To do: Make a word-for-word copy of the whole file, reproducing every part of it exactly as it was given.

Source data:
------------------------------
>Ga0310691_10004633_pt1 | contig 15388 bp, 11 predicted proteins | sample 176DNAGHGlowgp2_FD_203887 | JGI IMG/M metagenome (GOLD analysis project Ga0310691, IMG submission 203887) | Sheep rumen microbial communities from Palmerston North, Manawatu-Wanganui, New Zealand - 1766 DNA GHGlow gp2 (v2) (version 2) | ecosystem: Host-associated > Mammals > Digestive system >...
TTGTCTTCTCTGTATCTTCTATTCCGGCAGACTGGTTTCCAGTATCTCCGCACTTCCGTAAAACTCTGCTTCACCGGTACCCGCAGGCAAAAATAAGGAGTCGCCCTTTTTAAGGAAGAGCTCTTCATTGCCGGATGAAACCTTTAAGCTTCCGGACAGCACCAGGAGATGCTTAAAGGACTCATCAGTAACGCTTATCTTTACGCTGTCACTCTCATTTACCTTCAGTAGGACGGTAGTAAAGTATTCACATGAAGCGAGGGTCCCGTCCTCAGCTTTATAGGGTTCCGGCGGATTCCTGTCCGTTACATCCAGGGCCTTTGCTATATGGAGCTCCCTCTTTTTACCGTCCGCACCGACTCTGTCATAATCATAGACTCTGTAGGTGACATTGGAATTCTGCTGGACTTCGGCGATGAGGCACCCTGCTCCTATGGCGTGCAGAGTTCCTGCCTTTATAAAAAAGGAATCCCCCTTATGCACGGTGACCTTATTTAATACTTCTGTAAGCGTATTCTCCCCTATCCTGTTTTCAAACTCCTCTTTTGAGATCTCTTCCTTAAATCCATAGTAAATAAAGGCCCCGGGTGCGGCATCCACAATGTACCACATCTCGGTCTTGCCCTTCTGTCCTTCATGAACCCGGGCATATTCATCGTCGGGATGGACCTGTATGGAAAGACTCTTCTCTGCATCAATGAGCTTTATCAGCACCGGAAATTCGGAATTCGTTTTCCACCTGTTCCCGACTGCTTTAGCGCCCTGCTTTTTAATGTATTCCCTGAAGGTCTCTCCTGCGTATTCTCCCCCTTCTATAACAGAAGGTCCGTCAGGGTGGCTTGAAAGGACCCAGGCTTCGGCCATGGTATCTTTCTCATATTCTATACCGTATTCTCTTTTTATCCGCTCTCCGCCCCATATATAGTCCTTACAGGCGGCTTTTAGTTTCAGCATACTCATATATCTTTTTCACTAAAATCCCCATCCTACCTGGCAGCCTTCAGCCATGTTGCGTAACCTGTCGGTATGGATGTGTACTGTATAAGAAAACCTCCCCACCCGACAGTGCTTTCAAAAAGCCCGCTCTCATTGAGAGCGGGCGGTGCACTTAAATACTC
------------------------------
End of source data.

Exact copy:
>Ga0310691_10004633_pt1 | contig 15388 bp, 11 predicted proteins | sample 176DNAGHGlowgp2_FD_203887 | JGI IMG/M metagenome (GOLD analysis project Ga0310691, IMG submission 203887) | Sheep rumen microbial communities from Palmerston North, Manawatu-Wanganui, New Zealand - 1766 DNA GHGlow gp2 (v2) (version 2) | ecosystem: Host-associated > Mammals > Digestive system >...
TTGTCTTCTCTGTATCTTCTATTCCGGCAGACTGGTTTCCAGTATCTCCGCACTTCCGTAAAACTCTGCTTCACCGGTACCCGCAGGCAAAAATAAGGAGTCGCCCTTTTTAAGGAAGAGCTCTTCATTGCCGGATGAAACCTTTAAGCTTCCGGACAGCACCAGGAGATGCTTAAAGGACTCATCAGTAACGCTTATCTTTACGCTGTCACTCTCATTTACCTTCAGTAGGACGGTAGTAAAGTATTCACATGAAGCGAGGGTCCCGTCCTCAGCTTTATAGGGTTCCGGCGGATTCCTGTCCGTTACATCCAGGGCCTTTGCTATATGGAGCTCCCTCTTTTTACCGTCCGCACCGACTCTGTCATAATCATAGACTCTGTAGGTGACATTGGAATTCTGCTGGACTTCGGCGATGAGGCACCCTGCTCCTATGGCGTGCAGAGTTCCTGCCTTTATAAAAAAGGAATCCCCCTTATGCACGGTGACCTTATTTAATACTTCTGTAAGCGTATTCTCCCCTATCCTGTTTTCAAACTCCTCTTTTGAGATCTCTTCCTTAAATCCATAGTAAATAAAGGCCCCGGGTGCGGCATCCACAATGTACCACATCTCGGTCTTGCCCTTCTGTCCTTCATGAACCCGGGCATATTCATCGTCGGGATGGACCTGTATGGAAAGACTCTTCTCTGCATCAATGAGCTTTATCAGCACCGGAAATTCGGAATTCGTTTTCCACCTGTTCCCGACTGCTTTAGCGCCCTGCTTTTTAATGTATTCCCTGAAGGTCTCTCCTGCGTATTCTCCCCCTTCTATAACAGAAGGTCCGTCAGGGTGGCTTGAAAGGACCCAGGCTTCGGCCATGGTATCTTTCTCATATTCTATACCGTATTCTCTTTTTATCCGCTCTCCGCCCCATATATAGTCCTTACAGGCGGCTTTTAGTTTCAGCATACTCATATATCTTTTTCACTAAAATCCCCATCCTACCTGGCAGCCTTCAGCCATGTTGCGTAACCTGTCGGTATGGATGTGTACTGTATAAGAAAACCTCCCCACCCGACAGTGCTTTCAAAAAGCCCGCTCTCATTGAGAGCGGGCGGTGCACTTAAATACTC